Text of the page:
Beamline I12 and DIAD are investing in in situ loading rigs with tension, compression and cyclic capability. These will have a 10 kN capacity for time-resolved tomography and imaging. This 10 kN load capacity was specified to accommodate the broadest possible range of user requirements, from soft biomaterials and polymers to high strength engineering alloys. Bespoke cells are being procured to safely contain samples to go in the I12 rig. This rig will be fitted out with a furnace to enable in situ testing of active material under controlled environments at temperatures up to at least 800oC.
With the new laboratory, users will be able to manipulate and prepare (very) active and also relatively shortlived samples to study them at Diamond. Users will be able to do experiments at Diamond that were previously impossible in the UK. Being able to load samples into suitable sample cells means that active materials properties can be studied under temperatures and particular atmospheres. It is necessary to understand the impact of prolonged radiation on the mechanical performance of a range of materials such as graphite and Zircaloy used in fission and fusion facilities.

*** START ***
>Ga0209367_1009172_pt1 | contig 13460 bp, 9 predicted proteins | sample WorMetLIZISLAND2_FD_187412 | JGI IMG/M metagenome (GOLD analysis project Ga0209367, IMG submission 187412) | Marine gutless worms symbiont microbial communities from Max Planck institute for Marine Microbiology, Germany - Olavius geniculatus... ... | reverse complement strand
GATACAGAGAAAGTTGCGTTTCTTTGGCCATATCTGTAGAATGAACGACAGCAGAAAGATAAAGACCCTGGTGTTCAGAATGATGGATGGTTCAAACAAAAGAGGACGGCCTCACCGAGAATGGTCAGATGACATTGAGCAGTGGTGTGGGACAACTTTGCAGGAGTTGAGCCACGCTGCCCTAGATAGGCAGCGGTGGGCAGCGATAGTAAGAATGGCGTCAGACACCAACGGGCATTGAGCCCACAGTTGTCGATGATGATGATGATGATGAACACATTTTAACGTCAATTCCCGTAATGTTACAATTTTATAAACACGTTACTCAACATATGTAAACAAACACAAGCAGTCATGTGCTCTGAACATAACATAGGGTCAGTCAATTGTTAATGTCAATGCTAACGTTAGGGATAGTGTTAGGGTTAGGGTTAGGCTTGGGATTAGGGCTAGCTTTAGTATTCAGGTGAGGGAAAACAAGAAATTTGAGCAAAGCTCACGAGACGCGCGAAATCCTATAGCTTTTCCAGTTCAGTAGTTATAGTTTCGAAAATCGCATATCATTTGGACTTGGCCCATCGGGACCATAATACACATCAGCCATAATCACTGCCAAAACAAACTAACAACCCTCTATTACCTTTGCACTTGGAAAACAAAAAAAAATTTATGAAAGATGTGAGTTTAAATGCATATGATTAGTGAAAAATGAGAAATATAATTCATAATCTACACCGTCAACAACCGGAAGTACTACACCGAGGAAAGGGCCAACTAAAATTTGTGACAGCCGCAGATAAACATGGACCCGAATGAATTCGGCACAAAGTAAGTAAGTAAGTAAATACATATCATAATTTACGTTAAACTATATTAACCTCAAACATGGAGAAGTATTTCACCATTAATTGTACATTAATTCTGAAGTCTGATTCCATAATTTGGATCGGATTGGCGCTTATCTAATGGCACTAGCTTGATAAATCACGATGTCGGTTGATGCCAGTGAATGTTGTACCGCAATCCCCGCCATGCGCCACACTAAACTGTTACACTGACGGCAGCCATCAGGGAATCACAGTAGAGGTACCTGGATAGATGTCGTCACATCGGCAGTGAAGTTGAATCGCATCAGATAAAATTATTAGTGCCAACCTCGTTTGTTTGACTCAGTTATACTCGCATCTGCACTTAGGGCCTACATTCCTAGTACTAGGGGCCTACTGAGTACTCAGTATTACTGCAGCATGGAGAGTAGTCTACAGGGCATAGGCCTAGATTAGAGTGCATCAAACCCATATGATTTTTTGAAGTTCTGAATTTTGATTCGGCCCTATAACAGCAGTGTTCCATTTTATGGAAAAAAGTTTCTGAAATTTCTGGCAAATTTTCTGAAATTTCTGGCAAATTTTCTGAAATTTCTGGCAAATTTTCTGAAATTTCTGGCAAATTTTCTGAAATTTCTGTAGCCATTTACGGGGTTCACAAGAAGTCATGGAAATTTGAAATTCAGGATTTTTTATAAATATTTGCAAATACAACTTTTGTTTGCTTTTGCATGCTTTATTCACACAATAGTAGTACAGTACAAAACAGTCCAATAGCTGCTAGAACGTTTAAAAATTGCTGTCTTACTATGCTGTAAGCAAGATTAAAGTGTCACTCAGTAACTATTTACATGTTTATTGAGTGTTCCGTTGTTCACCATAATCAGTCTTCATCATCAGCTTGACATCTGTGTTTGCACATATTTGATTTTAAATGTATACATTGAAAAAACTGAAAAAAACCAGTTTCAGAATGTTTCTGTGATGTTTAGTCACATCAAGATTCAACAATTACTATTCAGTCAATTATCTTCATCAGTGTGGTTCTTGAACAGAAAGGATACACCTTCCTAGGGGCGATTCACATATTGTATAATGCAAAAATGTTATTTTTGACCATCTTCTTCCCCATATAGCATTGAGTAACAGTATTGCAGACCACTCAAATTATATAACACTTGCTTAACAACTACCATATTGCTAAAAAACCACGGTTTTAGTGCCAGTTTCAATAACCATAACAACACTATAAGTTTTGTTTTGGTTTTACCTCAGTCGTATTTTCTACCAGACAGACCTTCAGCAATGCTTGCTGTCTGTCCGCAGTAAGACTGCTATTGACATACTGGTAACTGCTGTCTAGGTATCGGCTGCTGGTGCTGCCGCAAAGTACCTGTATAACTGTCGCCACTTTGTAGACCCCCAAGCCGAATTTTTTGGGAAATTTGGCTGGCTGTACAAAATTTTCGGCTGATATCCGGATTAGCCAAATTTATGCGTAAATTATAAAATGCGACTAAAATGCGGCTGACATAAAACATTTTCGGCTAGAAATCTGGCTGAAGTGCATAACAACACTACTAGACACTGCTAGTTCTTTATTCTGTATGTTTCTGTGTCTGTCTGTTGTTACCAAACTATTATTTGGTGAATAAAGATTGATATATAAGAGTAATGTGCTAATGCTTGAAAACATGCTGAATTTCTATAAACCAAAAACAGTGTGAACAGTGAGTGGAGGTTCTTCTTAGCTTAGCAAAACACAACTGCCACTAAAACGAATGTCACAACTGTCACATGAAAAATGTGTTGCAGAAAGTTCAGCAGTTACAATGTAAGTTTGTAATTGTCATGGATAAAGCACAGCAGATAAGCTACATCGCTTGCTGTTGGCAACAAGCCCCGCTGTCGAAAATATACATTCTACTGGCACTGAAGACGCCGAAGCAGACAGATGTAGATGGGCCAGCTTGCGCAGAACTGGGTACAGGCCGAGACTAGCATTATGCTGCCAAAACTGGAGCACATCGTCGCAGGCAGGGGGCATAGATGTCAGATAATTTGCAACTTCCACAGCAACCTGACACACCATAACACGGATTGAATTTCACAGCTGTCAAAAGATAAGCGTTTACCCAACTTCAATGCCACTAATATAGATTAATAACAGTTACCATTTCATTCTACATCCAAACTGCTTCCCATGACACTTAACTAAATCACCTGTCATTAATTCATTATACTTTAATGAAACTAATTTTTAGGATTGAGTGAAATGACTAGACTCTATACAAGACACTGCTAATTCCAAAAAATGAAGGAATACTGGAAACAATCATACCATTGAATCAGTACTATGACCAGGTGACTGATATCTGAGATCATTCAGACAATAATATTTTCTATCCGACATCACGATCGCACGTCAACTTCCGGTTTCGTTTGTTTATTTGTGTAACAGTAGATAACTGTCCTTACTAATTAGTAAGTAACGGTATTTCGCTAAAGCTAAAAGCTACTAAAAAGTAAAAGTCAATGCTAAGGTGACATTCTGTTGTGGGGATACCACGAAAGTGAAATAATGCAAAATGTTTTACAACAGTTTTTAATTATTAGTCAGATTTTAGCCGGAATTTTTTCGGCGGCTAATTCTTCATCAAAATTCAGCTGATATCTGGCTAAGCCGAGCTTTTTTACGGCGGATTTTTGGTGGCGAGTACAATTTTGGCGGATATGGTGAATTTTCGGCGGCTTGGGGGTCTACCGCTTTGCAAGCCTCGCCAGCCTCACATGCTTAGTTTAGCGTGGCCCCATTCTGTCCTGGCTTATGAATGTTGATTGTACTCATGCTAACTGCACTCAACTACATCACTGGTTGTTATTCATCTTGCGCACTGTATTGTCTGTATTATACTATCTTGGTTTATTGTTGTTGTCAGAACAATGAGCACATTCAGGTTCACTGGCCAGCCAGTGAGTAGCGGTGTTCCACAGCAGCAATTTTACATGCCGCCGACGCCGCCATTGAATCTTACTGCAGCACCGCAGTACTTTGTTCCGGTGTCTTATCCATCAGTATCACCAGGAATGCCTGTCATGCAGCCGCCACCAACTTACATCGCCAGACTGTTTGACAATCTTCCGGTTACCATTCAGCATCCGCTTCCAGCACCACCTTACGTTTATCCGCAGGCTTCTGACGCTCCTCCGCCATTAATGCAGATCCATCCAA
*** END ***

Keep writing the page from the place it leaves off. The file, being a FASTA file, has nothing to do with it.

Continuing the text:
Understanding the corrosion impact on radionuclide behaviour in encapsulated or enclosed form is vital in understanding the state of our current waste stockpile and making the most economical choices in its handling and disposal. Understanding the future behaviour of the UK's proposed geological disposal facility requires intimate knowledge of the interaction of radionuclides with the materials used in the construction of the facility. Furthermore, being able to run long-term experiments on site for sampling at suitable intervals and also the ability to prepare solutions on-site and manage the samples post-experiment for further non-synchrotron study will add crucial capability.
An example of the type of work this will make more straightforward is the recent study “Formation of a U(VI)-persulfide complex during environmentally relevant sulfidation of iron (oxyhydr)oxides" by Townsend et al. in Environmental Science and Technology (http://dx.doi.org/10.1021/acs.est.9b03180), where they found the presence of persulfide species which has implications for the transport of uranium around a GDF in certain conditions.
The labs are now open, and all the lab equipment will be available for use. The TR6 furnace and cells are not available as although they have now been delivered, the TR6 itself will not be at Diamond until December 2022, and then much commissioning will be required before active samples can be used.